Parents explain why they sued to let allegedly concussed son play

Parents explain why they sued to let allegedly concussed son play

Outside The Box

Parents explain why they sued to let allegedly concussed son play


Cleveland running back Shawn Nieto filed a temporary restraining order to be allowed to compete in his school's state title football game (Photo: Twitter)

Just before Christmas the rancor surrounding America’s ongoing concussion and head safety debate turned its attention to New Mexico, where Cleveland star running back Shawn Nieto competed in a state title game less than a week after apparently suffering a concussion on a hit in a state semifinal. The teen was only allowed to compete when his family filed a lawsuit against the New Mexico Athletic Association (NMAA) and won a temporary restraining order that allowed Nieto to compete.

Now Nieto’s parents are speaking out about their decision to have their son play in the game, and the broader impact it has on the concussion and head trauma debate in America. In an interview with The Washington Post, the Nieto family didn’t mince words.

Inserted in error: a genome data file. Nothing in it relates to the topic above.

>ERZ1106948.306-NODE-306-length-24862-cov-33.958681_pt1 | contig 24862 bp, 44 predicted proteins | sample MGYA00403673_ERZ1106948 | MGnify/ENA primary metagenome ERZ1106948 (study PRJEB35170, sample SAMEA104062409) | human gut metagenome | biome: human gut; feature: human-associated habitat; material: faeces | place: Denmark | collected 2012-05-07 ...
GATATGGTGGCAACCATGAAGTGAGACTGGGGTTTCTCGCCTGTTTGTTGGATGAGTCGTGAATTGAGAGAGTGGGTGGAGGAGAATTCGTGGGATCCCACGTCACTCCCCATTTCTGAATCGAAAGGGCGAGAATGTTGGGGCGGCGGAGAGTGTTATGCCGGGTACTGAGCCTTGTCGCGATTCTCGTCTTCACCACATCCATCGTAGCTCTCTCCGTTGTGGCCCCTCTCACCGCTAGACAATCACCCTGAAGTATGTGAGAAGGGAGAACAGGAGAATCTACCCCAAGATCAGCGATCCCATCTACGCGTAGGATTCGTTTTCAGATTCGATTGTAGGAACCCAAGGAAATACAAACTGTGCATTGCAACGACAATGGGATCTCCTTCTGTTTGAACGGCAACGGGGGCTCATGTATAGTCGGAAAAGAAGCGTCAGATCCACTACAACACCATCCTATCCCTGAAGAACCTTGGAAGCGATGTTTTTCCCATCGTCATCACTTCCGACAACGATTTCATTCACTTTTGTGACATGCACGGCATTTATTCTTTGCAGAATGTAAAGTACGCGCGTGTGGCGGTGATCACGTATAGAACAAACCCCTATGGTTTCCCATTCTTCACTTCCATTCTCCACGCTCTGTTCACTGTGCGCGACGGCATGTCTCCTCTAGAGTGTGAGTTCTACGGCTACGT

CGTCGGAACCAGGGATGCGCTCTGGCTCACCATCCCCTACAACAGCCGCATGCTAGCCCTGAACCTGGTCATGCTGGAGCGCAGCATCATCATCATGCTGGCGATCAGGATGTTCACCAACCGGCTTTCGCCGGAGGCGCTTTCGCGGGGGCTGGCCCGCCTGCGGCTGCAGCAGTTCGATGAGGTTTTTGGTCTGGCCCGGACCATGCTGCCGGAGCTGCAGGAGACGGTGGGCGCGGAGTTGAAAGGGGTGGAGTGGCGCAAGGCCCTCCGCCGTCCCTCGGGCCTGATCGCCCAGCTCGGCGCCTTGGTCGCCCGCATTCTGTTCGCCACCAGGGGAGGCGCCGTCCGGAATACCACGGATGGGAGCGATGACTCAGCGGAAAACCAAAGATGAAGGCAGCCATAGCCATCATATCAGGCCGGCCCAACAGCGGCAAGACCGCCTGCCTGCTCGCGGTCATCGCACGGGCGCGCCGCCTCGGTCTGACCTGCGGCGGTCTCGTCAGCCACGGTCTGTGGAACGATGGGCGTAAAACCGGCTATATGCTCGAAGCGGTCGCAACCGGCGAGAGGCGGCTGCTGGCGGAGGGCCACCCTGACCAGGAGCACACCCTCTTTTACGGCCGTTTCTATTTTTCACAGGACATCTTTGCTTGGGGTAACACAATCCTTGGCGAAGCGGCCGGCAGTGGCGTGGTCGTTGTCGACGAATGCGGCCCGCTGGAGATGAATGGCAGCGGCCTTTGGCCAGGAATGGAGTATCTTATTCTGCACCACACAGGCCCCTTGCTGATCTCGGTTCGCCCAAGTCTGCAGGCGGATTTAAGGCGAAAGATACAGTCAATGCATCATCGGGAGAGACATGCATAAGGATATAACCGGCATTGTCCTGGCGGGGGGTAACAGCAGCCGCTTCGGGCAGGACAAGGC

“That’s the bogey-man blanket they’re throwing in sports now,” Peter Nieto, Shawn’s father, told the Post’s Rick Maese about concussion fears. … “We’re not rookies. We know what a concussion is.”

Essentially, the Nieto family’s argument is that Shawn didn’t actually suffer a full concussion; he just displayed possible concussion symptoms immediately after suffering absorbing a big hit. The family scheduled an appointment with their own doctor the day after the state semifinal, and that doctor evaluated Nieto and found that he exhibited, “normal cognitive ability.” Yet, because the school’s medical personnel had ruled Nieto suffered a possible concussion, NMAA protocol insisted that he had to remain on the sidelines. The evidence provided by the Nieto’s own doctor proved crucial in gaining the ability to play for Shawn Nieto, but that came before the doctor herself rescinded her own decision and accused the family of hiding salient details about their son’s injury at the time of examination.

For their part, the family insists they did what was best for their son, which was in direct contravention of what the state and concussions experts have asked others to do.

“This concussion law is just one size fits all,” Erica Nieto told Maese of New Mexico’s statute. “It’s expected to fit every situation, and it really does not allow for how to address a conflict — how do you get an independent evaluation? There’s no wiggle room at all, and I think there needs to be.”


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